Networks cover Prince Philip’s funeral with grandeur, elegance

The pared down funeral of Price Philip, the late husband of sitting Queen Elizabeth II, received worldwide coverage, including in the U.S. — though it wasn’t as prominently featured as other recent U.K. events such as Meghan Markle and Prince Harry’s wedding.

While the major American cable networks carried the event live, U.S. broadcast networks largely relegated coverage to streaming platforms such as NBC News Now and ABC News Live

ABC News had David Muir anchoring from Studio TV3 in New York in front of a video wall backdrop similar to the one used on “World News Tonight” but featuring Philip themed imagery and its “Celebrating Price Philip” branding camera right. s

Overall, the coverage used a deep blue, almost violet shade with the Trajan font for its title. Other video panels in TV3 features photo collages of Philip along with Union Jack themed graphics.

ABC used a cold open with a female British announcer.

NBC News and MSNBC’s coverage included a regal opening with imagery of Philip with animated “points” moving into place that eventually formed the Union Jack next to a glimmering gold title “Remembering Price Philip.”

“Today” co-anchors Savannah Guthrie and Hoda Kotb anchored coverage from Studio 1A using a desk often used by MSNBC, seated in front of a video wall image of Windsor Castle with a band of its coverage branding running behind.

MSNBC used the same open and had Alex Witt and Katy Tur anchoring from the vista wall alcove in the studio normally used for “NBC Nightly News.” The video walls were also used to showcase a view of Windsor.


MSNBC also used videos of the “news” video wall on the opposite side of the studio, which a dramatic blue lighting design.

The two networks also both used a deep blue and gold look, including a “frame” created using thin gold elements.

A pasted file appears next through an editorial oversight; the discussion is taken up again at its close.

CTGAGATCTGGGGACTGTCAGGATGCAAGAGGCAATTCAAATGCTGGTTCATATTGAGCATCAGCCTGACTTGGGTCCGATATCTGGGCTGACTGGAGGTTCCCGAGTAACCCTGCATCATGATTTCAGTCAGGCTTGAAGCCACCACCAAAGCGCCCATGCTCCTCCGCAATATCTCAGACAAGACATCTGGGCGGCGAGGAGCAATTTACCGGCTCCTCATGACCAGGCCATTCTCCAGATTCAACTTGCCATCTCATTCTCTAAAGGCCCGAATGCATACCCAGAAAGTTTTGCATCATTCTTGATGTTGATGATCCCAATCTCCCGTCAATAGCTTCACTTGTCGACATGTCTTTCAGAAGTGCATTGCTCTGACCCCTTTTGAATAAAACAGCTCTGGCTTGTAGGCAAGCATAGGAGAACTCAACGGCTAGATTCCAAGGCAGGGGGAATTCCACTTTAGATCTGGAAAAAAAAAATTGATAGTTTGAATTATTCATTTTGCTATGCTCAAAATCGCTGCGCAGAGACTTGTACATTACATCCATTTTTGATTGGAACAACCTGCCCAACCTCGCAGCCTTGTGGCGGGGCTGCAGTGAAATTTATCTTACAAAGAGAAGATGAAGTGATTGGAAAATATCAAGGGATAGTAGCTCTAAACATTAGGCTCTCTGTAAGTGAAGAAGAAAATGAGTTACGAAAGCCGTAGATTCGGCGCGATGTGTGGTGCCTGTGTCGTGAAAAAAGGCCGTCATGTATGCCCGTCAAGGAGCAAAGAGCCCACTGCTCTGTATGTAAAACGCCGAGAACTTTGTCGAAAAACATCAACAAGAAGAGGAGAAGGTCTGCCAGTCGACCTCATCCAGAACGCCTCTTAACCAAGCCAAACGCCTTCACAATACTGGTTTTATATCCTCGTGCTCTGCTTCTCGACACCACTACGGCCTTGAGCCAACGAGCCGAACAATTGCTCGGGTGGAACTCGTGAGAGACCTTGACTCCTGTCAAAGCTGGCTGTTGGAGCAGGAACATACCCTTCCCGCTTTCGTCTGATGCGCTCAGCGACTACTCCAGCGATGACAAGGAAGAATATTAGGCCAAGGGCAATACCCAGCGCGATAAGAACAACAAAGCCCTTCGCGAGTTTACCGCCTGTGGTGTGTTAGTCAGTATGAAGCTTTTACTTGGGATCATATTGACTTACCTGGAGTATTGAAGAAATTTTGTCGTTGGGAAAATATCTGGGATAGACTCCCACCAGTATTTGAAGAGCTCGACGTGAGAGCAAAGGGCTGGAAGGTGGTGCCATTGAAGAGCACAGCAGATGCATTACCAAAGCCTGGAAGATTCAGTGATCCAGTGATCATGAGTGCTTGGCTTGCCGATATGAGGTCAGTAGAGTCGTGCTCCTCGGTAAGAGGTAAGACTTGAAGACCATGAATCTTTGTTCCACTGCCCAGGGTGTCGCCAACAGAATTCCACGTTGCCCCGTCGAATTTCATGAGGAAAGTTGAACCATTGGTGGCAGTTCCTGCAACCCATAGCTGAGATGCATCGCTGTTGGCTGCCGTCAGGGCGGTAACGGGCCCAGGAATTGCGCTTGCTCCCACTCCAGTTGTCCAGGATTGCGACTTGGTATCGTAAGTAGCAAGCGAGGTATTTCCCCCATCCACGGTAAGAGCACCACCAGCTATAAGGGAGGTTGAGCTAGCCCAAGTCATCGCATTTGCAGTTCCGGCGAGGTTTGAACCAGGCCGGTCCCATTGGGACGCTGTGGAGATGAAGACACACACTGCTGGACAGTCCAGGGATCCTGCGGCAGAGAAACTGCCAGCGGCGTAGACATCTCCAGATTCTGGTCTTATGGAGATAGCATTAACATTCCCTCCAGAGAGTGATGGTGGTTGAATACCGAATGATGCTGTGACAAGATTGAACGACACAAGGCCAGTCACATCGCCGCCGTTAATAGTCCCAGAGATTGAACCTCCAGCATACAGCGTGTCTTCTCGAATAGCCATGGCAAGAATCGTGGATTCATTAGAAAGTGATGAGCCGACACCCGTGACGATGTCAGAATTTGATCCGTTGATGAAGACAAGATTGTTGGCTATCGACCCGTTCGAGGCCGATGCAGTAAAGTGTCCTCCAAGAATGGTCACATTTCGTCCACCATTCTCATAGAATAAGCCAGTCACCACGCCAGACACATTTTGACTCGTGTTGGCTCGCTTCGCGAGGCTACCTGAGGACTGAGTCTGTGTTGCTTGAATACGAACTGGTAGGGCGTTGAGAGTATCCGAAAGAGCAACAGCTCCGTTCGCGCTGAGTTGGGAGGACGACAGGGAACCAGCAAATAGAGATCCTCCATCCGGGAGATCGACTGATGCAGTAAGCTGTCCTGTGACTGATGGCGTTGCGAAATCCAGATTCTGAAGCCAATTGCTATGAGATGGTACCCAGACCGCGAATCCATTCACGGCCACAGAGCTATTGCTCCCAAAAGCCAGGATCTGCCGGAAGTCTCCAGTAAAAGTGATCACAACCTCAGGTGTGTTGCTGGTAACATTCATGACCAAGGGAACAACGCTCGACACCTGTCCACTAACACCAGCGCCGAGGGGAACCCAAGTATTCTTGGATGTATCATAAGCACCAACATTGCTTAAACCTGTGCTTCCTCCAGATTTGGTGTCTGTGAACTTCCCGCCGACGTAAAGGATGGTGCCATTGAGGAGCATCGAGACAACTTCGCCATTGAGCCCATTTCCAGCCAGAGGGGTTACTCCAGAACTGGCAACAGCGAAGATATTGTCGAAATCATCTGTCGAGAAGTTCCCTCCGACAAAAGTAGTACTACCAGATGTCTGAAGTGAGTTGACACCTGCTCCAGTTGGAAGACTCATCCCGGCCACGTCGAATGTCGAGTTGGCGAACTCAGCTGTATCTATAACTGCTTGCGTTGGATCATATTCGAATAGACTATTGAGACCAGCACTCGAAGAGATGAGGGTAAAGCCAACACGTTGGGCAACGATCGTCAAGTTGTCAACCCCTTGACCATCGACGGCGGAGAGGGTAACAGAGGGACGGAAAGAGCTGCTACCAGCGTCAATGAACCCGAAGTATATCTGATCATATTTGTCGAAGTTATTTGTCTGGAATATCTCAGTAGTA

CNN opted for a lighter blue, gold and white look that used a more distinct serif typeface under the name “The Royal Funeral of Price Philip.” 

Its open used an instrumental of Thaddeus Cork’s “Honor Within” and featured Anderson Cooper anchoring from in front of a video wall view of Windsor.

CNN added a banner along the bottom of the screen — a space normally devoted to the ticker — similar to the approach NBC uses for special coverage.

On Fox’s right leaning cable network, Martha MacCallum headed up coverage from in front of a video feed of Windsor, accompanied by the network’s usual black, white and gold look used when celebrities and people of note die. The lower third banners were also turned black and the video walls and movable ribbon in Studio J in New York were also used to showcase Philip’s life.

Fox used the title”The Funeral of Prince Philip Duke of Edinburgh.” 

With Philip’s death hitting closer to home, BBC offered up a somber open that was, at least on the BBC World News feed, awkwardly interrupted by what was apparently an open mic with someone saying “well … done.”

As one might expect, the British based network titled its coverage with Philip’s full styling: “HRH (His Royal Highness) The Price Phillip, Duke of Edinburgh” along with his dates. 

Coverage appeared to be anchored from indoors, also in front of a video wall showcasing Windsor. 

In fact, none of the major U.S. networks anchored coverage from Windsor — instead using their normal studios with video feeds of the castle and town shown on video walls, though they did have live on the ground coverage.

Much of this could be attributed to coronavirus travel restrictions and precautions. The funeral itself was pared down to just 30 attendees and featured socially distanced musical performances as well as the queen sitting alone.


Philip, who was never in line for the British monarchy because he was born a prince of Greece and Denmark (hence him not having the title “king” despite having been married to the queen) isn’t as well known to most Americans either, so it’s also likely that led to at least some of the decisions to offered scaled back coverage in America.